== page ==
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Everything you need to know about cheese for Shavuot (including how to make a killer cheesecake)

Why on this day of all other days are we encouraged to eat feta, cream cheese and various dairy desserts?

Yesterday I made farmer’s cheese for the very first time, an old-school task so simple and so satisfying that I wonder why I never attempted it before. I found the method in The Gefilte Manifesto: New Recipes for Old World Jewish Foods, by Liz Alpern and Jeffrey Yoskowitz, along with a recipe for cheesecake that calls for a mixture of farmer’s cheese, cream cheese and sour cream. Cholesterol be damned, I made that too. 

This deep dive into fresh cheese — and the resulting artery-clogging-if-kick-ass cake — has to do with the holiday of Shavuot, which falls seven weeks post-Passover and celebrates both the grain harvest and the giving of the Torah to Moses on Mount Sinai.

One explanation for why we eat dairy products on Shavuot is found in a bit of scholarly word association. One of Mount Sinai’s many monikers is Mount Gavnunim. Gavnunim means “many-peaked” in Hebrew and is related to the word gevinah, which is one of three Hebrew words for cheese. Eating cheese on Shavuot can be seen as a way of commemorating Moses receiving the Ten Commandments. 

Ashkenazi Jews celebrate Shavuot with cheesecake, blintzes, kugel and cheese-filled kreplach. Sephardic Jews eat bourekas — often filled with feta, another fresh cheese. Photo by Liza Schoenfein

The eating of dairy may also be tied to words from the Song of Songs, “Honey and milk are under your tongue,” and to the reference to Israel as the land of milk and honey. Another theory is that when the Israelites received the Torah, complete with its new set of kosher laws, they subsisted on dairy foods until they’d sorted out the whole kashering-the-meat business.

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In any case, Ashkenazi Jews celebrate Shavuot with dishes such as cheesecake, blintzes, kugel,and cheese-filled kreplach. Sephardic Jews eat bourekas — often filled with feta, another fresh cheese — as well as a milk-based bread called el pan de siete cielos (the bread of seven clouds), and Syrian, Iraqi, Persian and Indian Jews enjoy cheese turnovers called sambusak among other dairy-forward delicacies.

I reached out to Yoskowitz and Alpern — whose Gefilte Manifesto is part of a larger venture called The Gefilteria, which reimagines Eastern European Jewish cuisine through events, education, and artisanal products — to talk about Shavuot foods and find out more about fresh cheeses. Alpern began our conversation by offering a more down-to-earth explanation for the dairy consumption.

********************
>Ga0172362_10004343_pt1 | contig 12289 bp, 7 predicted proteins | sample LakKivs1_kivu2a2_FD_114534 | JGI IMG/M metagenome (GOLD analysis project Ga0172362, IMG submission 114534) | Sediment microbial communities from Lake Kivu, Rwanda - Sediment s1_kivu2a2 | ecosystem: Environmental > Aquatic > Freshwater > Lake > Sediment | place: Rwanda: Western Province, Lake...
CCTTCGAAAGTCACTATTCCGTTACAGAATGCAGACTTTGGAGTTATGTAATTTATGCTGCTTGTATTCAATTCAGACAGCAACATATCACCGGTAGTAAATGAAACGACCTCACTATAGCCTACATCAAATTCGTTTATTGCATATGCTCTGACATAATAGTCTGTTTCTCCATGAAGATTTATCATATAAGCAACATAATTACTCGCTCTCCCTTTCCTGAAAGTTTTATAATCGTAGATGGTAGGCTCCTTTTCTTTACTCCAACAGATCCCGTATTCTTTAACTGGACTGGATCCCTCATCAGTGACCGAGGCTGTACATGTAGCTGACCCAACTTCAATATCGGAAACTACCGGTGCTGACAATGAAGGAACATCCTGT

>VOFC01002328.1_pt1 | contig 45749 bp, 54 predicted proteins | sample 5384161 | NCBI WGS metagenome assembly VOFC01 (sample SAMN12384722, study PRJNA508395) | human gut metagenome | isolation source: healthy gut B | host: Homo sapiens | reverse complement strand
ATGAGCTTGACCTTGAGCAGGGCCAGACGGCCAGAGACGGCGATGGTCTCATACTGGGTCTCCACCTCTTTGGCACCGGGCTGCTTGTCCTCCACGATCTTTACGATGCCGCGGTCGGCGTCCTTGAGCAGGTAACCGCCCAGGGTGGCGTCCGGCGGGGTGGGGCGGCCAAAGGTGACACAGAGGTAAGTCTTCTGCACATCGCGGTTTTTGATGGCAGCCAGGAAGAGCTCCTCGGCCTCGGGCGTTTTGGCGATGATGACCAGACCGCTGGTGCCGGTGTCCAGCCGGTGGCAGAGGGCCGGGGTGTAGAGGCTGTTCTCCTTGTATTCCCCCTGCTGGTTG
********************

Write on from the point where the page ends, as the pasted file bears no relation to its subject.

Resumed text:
“For me it’s very obvious that we eat a lot of dairy on Shavuot and that these kinds of fresh cheeses are associated with springtime,” Alpern said. “You have cows, goats and sheep being born, so there’s a lot more milk being produced, and there’s a lot more grass growing. You’ve got your milk and you want to make it last, so what are you going to do?”  

You’re going to make cheese.

Soft fresh cheeses are a fast and easy way to extend the life of milk Photo by Liza Schoenfein

Making aged cheeses takes skill, as well as time and patience. But soft fresh cheeses, as I just discovered, are a fast and easy way to extend the life of milk — or make use of milk that’s gone sour — and can be incorporated into any number of savory and sweet dishes.

So what are fresh cheeses, and what distinguishes one from another? Fresh cheese is basically milk that’s been separated into curds and whey, either through fermentation or by way of an acid such as vinegar or lemon juice. In either case, the curds are drained of the liquidy whey to achieve varying degrees of dryness. (The exception is ricotta, which is made from the whey itself.) The resulting cheeses can be seasoned with salt and other flavorings or left plain; pressed or shaped or left in loose mounds.

“The differences among them are like shades of white to an interior designer, subtle but distinct;” Kim Severson said of soft cheese in The New York Times.  

Farmer’s cheese is nothing more than whole milk mixed with a little acid. Per the Manifesto, I added ½ cup distilled white vinegar to a gallon of delicious local milk that I’d heated until foamy but not boiling. Adding the acid causes the curds to separate immediately from the whey, which is drained until the fluffy white curds are sufficiently dry. At this point, salt and other flavorings can be added.

Cream cheese — created in a happy accident in the late 1800s when “a Jewish dairyman from upstate New York accidentally added too much cream to a batch of soft cheese,” according to Yoskowitz — involves adding cheese starter cultures and rennet to warm milk and cream, letting it sit, then straining all the liquid from the mixture. Needless to say, bagels and cheesecake wouldn’t be the same without it. Here’s a recipe for cultured cream cheese from The Gefilte Manifesto

Cottage cheese is basically farmer’s cheese to which additional milk or cream is added after the whey has drained off the curds, creating a more creamy consistency than that of farmer’s cheese. Long considered a diet food in the U.S., it has recently become a TikTok star, turning up in a viral video for cottage cheese ice cream and other unlikely concoctions (including cheesecake).